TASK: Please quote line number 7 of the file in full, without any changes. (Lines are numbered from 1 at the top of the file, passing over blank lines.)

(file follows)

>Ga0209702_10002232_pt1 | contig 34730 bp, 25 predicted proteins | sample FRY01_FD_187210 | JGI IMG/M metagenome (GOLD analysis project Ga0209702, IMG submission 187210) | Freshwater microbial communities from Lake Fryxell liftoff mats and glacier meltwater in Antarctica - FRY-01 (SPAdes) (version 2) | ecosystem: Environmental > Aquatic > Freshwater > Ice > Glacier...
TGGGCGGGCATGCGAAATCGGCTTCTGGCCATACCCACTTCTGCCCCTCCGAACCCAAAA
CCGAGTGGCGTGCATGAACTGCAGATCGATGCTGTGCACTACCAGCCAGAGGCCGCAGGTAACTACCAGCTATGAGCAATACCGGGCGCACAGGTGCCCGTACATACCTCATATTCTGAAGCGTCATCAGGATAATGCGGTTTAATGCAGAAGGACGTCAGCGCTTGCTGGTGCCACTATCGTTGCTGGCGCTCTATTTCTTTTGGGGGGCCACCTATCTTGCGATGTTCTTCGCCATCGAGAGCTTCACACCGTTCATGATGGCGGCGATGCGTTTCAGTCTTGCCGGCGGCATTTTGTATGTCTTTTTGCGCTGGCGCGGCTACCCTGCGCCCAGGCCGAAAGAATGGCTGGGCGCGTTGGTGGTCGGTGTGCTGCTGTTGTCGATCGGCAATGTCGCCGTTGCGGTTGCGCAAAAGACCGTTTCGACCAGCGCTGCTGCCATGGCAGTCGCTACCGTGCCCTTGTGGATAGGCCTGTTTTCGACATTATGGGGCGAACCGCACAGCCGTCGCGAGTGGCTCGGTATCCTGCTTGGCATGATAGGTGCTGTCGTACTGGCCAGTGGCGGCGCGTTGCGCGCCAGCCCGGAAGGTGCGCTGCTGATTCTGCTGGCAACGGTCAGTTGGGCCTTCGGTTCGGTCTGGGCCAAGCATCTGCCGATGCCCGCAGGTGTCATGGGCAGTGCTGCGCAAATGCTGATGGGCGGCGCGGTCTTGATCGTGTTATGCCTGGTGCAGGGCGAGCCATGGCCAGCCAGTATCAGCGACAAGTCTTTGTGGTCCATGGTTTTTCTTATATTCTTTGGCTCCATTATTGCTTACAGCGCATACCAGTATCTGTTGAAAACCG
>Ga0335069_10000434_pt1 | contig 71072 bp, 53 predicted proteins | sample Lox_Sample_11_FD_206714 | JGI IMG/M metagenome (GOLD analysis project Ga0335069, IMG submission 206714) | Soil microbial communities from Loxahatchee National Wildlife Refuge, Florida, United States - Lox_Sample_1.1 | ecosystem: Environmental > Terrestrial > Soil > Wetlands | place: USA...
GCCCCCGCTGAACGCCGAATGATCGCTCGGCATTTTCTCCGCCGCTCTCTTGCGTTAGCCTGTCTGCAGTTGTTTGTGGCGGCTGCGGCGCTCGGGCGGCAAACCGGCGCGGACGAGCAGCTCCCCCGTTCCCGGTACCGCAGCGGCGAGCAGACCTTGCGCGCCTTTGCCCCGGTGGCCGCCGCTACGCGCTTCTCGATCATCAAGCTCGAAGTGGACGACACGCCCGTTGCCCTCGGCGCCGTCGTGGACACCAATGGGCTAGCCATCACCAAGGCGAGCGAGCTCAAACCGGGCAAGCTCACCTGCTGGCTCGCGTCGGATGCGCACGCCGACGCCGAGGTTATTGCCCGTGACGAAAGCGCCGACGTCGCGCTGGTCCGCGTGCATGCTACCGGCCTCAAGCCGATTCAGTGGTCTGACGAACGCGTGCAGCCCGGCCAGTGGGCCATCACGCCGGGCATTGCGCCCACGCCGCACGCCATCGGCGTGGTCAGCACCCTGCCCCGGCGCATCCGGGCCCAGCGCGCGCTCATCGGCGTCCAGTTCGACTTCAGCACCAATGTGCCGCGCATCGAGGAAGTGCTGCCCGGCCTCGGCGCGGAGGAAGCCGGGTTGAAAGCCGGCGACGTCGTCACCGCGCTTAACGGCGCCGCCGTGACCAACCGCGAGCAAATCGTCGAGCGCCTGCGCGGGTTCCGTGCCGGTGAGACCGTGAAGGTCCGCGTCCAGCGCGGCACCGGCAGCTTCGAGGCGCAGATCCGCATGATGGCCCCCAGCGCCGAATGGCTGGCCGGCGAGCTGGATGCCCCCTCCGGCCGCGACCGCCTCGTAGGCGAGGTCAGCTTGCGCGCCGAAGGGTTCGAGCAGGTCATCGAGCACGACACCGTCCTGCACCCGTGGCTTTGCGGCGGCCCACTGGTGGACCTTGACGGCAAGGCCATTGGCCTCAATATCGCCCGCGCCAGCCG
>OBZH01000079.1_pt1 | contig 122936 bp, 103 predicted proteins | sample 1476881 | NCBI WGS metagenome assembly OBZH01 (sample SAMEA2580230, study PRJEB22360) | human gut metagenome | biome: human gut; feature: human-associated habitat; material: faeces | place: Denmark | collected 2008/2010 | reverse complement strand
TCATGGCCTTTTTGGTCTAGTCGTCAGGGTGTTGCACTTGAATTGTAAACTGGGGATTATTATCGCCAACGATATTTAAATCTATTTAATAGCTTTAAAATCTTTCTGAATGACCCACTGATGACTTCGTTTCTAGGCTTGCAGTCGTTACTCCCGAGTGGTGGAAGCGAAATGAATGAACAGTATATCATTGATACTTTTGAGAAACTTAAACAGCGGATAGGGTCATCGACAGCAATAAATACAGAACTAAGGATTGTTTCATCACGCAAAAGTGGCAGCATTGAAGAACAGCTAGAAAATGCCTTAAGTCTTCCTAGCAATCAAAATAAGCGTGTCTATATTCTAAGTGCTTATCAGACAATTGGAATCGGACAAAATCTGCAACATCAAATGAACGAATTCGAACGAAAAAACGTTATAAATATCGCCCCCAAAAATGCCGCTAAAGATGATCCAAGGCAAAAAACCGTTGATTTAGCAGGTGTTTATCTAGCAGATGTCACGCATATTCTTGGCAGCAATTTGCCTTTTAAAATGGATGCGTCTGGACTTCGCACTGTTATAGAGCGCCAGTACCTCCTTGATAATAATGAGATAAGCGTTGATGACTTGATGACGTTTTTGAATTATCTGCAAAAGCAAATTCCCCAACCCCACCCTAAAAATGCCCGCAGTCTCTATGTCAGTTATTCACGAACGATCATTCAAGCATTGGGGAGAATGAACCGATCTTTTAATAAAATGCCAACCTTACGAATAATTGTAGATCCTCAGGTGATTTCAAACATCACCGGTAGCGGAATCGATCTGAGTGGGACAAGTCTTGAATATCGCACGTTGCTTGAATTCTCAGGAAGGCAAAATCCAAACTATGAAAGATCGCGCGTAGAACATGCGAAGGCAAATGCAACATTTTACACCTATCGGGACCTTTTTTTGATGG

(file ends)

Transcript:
TCATGGCCTTTTTGGTCTAGTCGTCAGGGTGTTGCACTTGAATTGTAAACTGGGGATTATTATCGCCAACGATATTTAAATCTATTTAATAGCTTTAAAATCTTTCTGAATGACCCACTGATGACTTCGTTTCTAGGCTTGCAGTCGTTACTCCCGAGTGGTGGAAGCGAAATGAATGAACAGTATATCATTGATACTTTTGAGAAACTTAAACAGCGGATAGGGTCATCGACAGCAATAAATACAGAACTAAGGATTGTTTCATCACGCAAAAGTGGCAGCATTGAAGAACAGCTAGAAAATGCCTTAAGTCTTCCTAGCAATCAAAATAAGCGTGTCTATATTCTAAGTGCTTATCAGACAATTGGAATCGGACAAAATCTGCAACATCAAATGAACGAATTCGAACGAAAAAACGTTATAAATATCGCCCCCAAAAATGCCGCTAAAGATGATCCAAGGCAAAAAACCGTTGATTTAGCAGGTGTTTATCTAGCAGATGTCACGCATATTCTTGGCAGCAATTTGCCTTTTAAAATGGATGCGTCTGGACTTCGCACTGTTATAGAGCGCCAGTACCTCCTTGATAATAATGAGATAAGCGTTGATGACTTGATGACGTTTTTGAATTATCTGCAAAAGCAAATTCCCCAACCCCACCCTAAAAATGCCCGCAGTCTCTATGTCAGTTATTCACGAACGATCATTCAAGCATTGGGGAGAATGAACCGATCTTTTAATAAAATGCCAACCTTACGAATAATTGTAGATCCTCAGGTGATTTCAAACATCACCGGTAGCGGAATCGATCTGAGTGGGACAAGTCTTGAATATCGCACGTTGCTTGAATTCTCAGGAAGGCAAAATCCAAACTATGAAAGATCGCGCGTAGAACATGCGAAGGCAAATGCAACATTTTACACCTATCGGGACCTTTTTTTGATGG